MIAMI -- It’s clear that the Cubs are continuing to fight to snap their current skid, but things didn’t go their way again, as three crucial fielding errors by shortstop Sergio Alcántara led to five unearned runs in the latest setback -- a 5-4 loss on Saturday night to the Marlins at loanDepot park.
Frank Schwindel delivered a bases-clearing double in the eighth to erase a 3-1 deficit, but Alcántara’s two errors in the bottom half of the inning opened the door for the Marlins to retake the lead.
But that's the game of baseball. It’s something manager David Ross understands, having been there himself not too long ago.
“When you get to this level, you’ve played baseball long enough, you understand that you’re going to have some days that just aren’t fun or pleasant,” he said. “You’ve got to understand that those days are going to come. I think my main concern is just move on to the next pitch, don’t show frustration.”
Ross said he is hopeful that his young shortstop can shake it off.
“He had a rough night, but I think that happens to anybody that’s able to play this game long enough and have the privilege to play at this level,” he said. “You’re going to have some bad nights, so you’ve got to turn the page. The quicker you flush it, the quicker you’ll be able to contribute to us. [If] you hang onto it, it’s not going to be good.”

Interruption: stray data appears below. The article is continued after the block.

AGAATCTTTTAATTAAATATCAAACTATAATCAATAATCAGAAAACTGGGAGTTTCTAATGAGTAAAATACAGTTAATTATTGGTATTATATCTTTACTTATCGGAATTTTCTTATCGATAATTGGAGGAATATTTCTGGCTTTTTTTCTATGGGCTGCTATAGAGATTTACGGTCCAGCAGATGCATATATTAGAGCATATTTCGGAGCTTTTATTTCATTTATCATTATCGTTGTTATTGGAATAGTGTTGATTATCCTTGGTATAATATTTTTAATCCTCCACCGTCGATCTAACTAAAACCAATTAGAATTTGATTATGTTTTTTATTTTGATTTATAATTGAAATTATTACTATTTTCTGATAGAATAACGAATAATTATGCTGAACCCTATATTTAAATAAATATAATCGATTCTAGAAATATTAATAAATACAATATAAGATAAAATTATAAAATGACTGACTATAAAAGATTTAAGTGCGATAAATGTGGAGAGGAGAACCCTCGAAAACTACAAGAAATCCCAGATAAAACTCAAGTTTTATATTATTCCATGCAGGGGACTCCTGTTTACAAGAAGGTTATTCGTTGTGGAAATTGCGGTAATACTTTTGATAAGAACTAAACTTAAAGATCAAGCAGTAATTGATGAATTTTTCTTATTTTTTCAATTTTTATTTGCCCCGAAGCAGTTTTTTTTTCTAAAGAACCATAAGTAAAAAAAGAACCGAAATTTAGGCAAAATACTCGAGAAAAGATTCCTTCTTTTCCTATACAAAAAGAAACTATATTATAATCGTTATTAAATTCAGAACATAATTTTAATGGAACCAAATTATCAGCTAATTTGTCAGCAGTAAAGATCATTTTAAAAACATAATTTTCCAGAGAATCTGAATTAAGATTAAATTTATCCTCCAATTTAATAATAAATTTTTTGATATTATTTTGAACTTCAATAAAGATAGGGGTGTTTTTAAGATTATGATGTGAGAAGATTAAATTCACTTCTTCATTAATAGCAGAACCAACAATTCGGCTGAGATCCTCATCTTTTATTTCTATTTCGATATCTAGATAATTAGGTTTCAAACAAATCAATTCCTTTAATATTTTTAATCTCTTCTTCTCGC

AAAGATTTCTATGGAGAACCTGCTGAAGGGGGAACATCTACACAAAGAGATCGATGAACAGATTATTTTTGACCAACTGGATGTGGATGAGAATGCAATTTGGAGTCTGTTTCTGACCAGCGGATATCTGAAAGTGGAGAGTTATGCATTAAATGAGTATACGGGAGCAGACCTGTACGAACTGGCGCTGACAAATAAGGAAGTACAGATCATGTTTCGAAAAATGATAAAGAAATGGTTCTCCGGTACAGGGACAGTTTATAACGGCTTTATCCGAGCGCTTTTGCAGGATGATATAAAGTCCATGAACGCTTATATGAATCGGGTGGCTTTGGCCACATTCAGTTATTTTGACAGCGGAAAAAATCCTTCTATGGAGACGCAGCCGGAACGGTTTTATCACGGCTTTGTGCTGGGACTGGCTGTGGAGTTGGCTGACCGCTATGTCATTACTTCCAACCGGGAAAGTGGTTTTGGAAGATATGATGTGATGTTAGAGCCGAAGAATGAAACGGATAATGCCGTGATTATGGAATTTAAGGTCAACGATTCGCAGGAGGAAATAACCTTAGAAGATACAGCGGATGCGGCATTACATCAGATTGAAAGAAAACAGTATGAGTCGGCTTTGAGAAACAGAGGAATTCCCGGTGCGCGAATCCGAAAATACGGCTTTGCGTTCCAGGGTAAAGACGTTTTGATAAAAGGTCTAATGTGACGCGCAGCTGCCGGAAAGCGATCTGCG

Zach Davies certainly deserved a better fate. The right-hander threw six solid innings and did not allow an earned run, but Miami’s Brian Anderson belted a three-run homer on his 100th pitch of the night.
He shouldn't have had to face Anderson, but a two-out fielding error extended the inning and allowed the third baseman to come to the plate with two runners on base with the Cubs hanging on to a 1-0 lead.
“I thought he was good all the way through,” Ross said. “We’ve got to make some plays behind him. He was throwing strikes, being aggressive, I thought it was a really nice performance from him tonight.”
Davies worked six innings, striking out seven while walking just one. He yielded four hits, including the homer, and all three runs allowed were unearned because of the error.
He said the game plan was a simple yet effective one -- get ahead in the count.
“The idea was to get strike one,” Davies said. “They’re going to swing; they’re going to put the ball in play. I think getting ahead early with the fastball and then being able to expand with the changeup was something that I tried to do most of the night.”
The pitching staff held the opposition to under double digits in runs for the first time in four games, but that was little consolation for the Cubs, who have lost 10 straight. They are now 2-13 since the Trade Deadline and 10-23 over their last 33 games.
The Cubs lost 11 straight earlier this season (June 25 - July 6), including three games each to the Dodgers, Brewers and Reds, and the final two to the Phillies. It’s only the second time in club history that the Cubs have had two 10-plus-games losing streaks in the same year. The only other time was back in the 1954 season.